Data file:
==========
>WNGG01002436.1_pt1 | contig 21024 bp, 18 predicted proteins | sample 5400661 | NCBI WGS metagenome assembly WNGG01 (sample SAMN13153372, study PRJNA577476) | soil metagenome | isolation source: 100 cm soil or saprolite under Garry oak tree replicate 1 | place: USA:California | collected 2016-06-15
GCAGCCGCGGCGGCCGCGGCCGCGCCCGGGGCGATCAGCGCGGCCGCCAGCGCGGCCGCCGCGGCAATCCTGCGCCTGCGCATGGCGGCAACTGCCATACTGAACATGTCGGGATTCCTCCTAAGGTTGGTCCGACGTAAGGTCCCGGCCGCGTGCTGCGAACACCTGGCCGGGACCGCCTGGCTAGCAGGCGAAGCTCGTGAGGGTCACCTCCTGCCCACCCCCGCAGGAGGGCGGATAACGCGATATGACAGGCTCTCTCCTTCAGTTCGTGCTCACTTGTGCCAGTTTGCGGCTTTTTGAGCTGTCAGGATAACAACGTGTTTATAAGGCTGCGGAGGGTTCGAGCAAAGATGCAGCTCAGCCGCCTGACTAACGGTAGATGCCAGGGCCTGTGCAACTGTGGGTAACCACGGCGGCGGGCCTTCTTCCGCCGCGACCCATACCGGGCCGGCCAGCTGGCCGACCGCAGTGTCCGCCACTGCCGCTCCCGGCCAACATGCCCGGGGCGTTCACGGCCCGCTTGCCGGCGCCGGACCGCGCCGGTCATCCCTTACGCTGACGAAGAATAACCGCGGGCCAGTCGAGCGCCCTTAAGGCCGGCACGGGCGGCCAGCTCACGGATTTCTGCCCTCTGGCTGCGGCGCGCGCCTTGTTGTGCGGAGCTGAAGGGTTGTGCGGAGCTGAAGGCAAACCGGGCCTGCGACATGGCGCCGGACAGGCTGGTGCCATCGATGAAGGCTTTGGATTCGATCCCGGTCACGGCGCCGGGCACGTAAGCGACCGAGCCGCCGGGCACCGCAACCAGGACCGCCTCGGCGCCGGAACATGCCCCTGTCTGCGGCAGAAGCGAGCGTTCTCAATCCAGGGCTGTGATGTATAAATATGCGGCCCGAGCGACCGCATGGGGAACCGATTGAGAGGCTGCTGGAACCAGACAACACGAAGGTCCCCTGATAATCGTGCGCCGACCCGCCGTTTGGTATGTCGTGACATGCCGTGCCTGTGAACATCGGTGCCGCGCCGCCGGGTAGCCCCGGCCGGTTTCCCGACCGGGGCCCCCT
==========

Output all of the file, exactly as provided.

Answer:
>WNGG01002436.1_pt1 | contig 21024 bp, 18 predicted proteins | sample 5400661 | NCBI WGS metagenome assembly WNGG01 (sample SAMN13153372, study PRJNA577476) | soil metagenome | isolation source: 100 cm soil or saprolite under Garry oak tree replicate 1 | place: USA:California | collected 2016-06-15
GCAGCCGCGGCGGCCGCGGCCGCGCCCGGGGCGATCAGCGCGGCCGCCAGCGCGGCCGCCGCGGCAATCCTGCGCCTGCGCATGGCGGCAACTGCCATACTGAACATGTCGGGATTCCTCCTAAGGTTGGTCCGACGTAAGGTCCCGGCCGCGTGCTGCGAACACCTGGCCGGGACCGCCTGGCTAGCAGGCGAAGCTCGTGAGGGTCACCTCCTGCCCACCCCCGCAGGAGGGCGGATAACGCGATATGACAGGCTCTCTCCTTCAGTTCGTGCTCACTTGTGCCAGTTTGCGGCTTTTTGAGCTGTCAGGATAACAACGTGTTTATAAGGCTGCGGAGGGTTCGAGCAAAGATGCAGCTCAGCCGCCTGACTAACGGTAGATGCCAGGGCCTGTGCAACTGTGGGTAACCACGGCGGCGGGCCTTCTTCCGCCGCGACCCATACCGGGCCGGCCAGCTGGCCGACCGCAGTGTCCGCCACTGCCGCTCCCGGCCAACATGCCCGGGGCGTTCACGGCCCGCTTGCCGGCGCCGGACCGCGCCGGTCATCCCTTACGCTGACGAAGAATAACCGCGGGCCAGTCGAGCGCCCTTAAGGCCGGCACGGGCGGCCAGCTCACGGATTTCTGCCCTCTGGCTGCGGCGCGCGCCTTGTTGTGCGGAGCTGAAGGGTTGTGCGGAGCTGAAGGCAAACCGGGCCTGCGACATGGCGCCGGACAGGCTGGTGCCATCGATGAAGGCTTTGGATTCGATCCCGGTCACGGCGCCGGGCACGTAAGCGACCGAGCCGCCGGGCACCGCAACCAGGACCGCCTCGGCGCCGGAACATGCCCCTGTCTGCGGCAGAAGCGAGCGTTCTCAATCCAGGGCTGTGATGTATAAATATGCGGCCCGAGCGACCGCATGGGGAACCGATTGAGAGGCTGCTGGAACCAGACAACACGAAGGTCCCCTGATAATCGTGCGCCGACCCGCCGTTTGGTATGTCGTGACATGCCGTGCCTGTGAACATCGGTGCCGCGCCGCCGGGTAGCCCCGGCCGGTTTCCCGACCGGGGCCCCCT